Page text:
[Long-term results of the CLS acetabular cup in primary total hip replacement]

Z Rozkydal, P Janícek, T Tomás, Z Florian
Acta Chirurgiae Orthopaedicae et Traumatologiae Cechoslovaca 2009, 76 (2): 90-7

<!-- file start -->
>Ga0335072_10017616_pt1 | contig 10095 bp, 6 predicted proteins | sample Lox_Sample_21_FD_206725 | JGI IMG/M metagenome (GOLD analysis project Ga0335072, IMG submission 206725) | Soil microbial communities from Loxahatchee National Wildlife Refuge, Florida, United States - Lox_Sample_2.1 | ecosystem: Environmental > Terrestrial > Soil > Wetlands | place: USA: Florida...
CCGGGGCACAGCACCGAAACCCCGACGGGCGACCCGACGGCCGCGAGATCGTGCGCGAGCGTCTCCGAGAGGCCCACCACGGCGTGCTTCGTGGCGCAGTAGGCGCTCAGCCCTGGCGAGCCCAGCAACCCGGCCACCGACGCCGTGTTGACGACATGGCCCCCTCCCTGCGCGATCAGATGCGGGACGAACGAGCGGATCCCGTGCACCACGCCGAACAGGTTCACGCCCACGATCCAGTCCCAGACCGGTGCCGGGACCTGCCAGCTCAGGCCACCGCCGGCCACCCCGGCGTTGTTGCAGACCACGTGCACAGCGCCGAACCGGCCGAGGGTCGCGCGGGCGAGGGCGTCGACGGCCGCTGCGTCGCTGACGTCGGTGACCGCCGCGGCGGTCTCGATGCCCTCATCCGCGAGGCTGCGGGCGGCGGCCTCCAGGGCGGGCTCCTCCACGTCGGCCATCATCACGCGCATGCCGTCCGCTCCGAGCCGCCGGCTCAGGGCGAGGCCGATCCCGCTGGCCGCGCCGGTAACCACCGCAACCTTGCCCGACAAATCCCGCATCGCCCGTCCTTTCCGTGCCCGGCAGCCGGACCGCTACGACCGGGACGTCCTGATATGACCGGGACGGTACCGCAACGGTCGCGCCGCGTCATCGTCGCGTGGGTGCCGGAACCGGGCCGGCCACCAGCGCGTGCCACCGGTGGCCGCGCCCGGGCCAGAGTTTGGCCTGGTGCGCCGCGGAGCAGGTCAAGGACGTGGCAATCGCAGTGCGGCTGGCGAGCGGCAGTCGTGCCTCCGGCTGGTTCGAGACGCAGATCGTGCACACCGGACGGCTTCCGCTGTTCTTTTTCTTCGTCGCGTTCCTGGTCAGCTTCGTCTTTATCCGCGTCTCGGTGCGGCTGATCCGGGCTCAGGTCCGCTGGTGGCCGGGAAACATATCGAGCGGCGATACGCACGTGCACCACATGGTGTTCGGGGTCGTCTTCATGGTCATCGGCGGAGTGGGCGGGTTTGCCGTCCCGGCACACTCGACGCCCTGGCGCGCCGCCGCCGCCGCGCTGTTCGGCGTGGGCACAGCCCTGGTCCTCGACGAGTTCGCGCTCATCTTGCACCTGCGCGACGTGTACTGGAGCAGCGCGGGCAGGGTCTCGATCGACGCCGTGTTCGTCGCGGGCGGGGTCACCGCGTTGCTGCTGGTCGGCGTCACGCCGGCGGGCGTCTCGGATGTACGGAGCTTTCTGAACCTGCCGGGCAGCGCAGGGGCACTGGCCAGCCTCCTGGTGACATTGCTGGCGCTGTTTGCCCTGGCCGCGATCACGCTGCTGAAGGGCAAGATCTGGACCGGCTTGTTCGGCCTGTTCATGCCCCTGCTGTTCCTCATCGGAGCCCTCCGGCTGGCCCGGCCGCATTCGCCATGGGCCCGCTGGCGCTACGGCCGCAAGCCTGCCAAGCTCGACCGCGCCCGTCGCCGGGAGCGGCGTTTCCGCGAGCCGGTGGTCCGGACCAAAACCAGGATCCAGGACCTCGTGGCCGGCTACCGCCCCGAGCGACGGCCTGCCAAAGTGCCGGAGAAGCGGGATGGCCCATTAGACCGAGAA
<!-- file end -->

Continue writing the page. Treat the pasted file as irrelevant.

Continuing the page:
PURPOSE OF THE STUDY To evaluate the results of primary total hip replacement with the CLS acetabular cup at a minimum of 15 years of follow- up. MATERIAL AND METHODS A total of 105 patients, with 112 hips, undergoing hip arthroplasty with the use of CLS acetabular cup between 1991 and 1993 were evaluated. The group comprised of 33 men and 72 women with an average age of 51.3 years (range, 28 to 66) at the time of surgery. All patients received the CLS expansion cup with a polyethylene Sulen-type liner. Cemented femoral stems were used in 75 hips and uncemented CLS stems were implanted in 37 hips. Ceramic heads of the femoral component were used in 86 hips and metal heads were used in 26 hips. The clinical outcome was assessed by the Merle dAubignnd Postel score and the Harris hip score, and the radiological results were evaluated on anterior posterior X-ray films of the pelvis and the affected hip. RESULTS The average follow-up was 16.2 years (range, 15 to 17). The average Merle dAubignnd Postel score increased from 8.1 (range, 5.7 to 9.8) pre-operatively to 14.6 (range, 14.1 to 16.8) post-operatively. The average Harris hip score improved from 42 to 86 points (range, 71 to 99). The complications requiring revision arthroplasty included aseptic loosening in two hips, fracture of the CLS shell in three, dislocation in three and replacement of the liner due to high wear in two hips. The cumulative proportion of clinical survivorship with revision for any reason was 92 %. Fixation by bone ingrowth, assessed by the method of Engh et al. occurred in 98 cases, fibrous tissue fixation was found in ten hips. Unstable fixation was recorded in four hips (two with aseptic loosening and two with fracture of the shell). There were no signs of rarefaction of bone along acetabular shell in 98 hips. No noticeable migration was found in the stable cups. Only in ten cups from 112, polyethylene wear exceeded 4 mm. Cumulative probability of radiological survivorship of the CLS acetabular cup with any radiological sign of loosening was 86.6 %. DISCUSSION The causes of fracture of the CLS cup can be explained by insufficient bone support or bone resorption in the proximallateral part of the acetabulum in patients with developmental hip dysplasia, by low bone quality due to severe osteoporosis or by insufficient primary stability of the cup. The advantages of the CLS cup include removal of a small amout of bone and favourable force distribution in circumferential anchorage. The cup showed good osteointegration even in a bone of lower quality and with defects of the acetabular bottom. CONCLUSIONS The CLS acetabular cup shows good results at 16-year follow-up period. No increase in fractures of the shell, migration or radiolucent lines, or in bone rarefaction or osteolysis was recorded with time. The reliability of this implant has been recently increased with the use of cross-linked polyethylene (Durasul). Key words: primary total hip replacement, uncemented cup.

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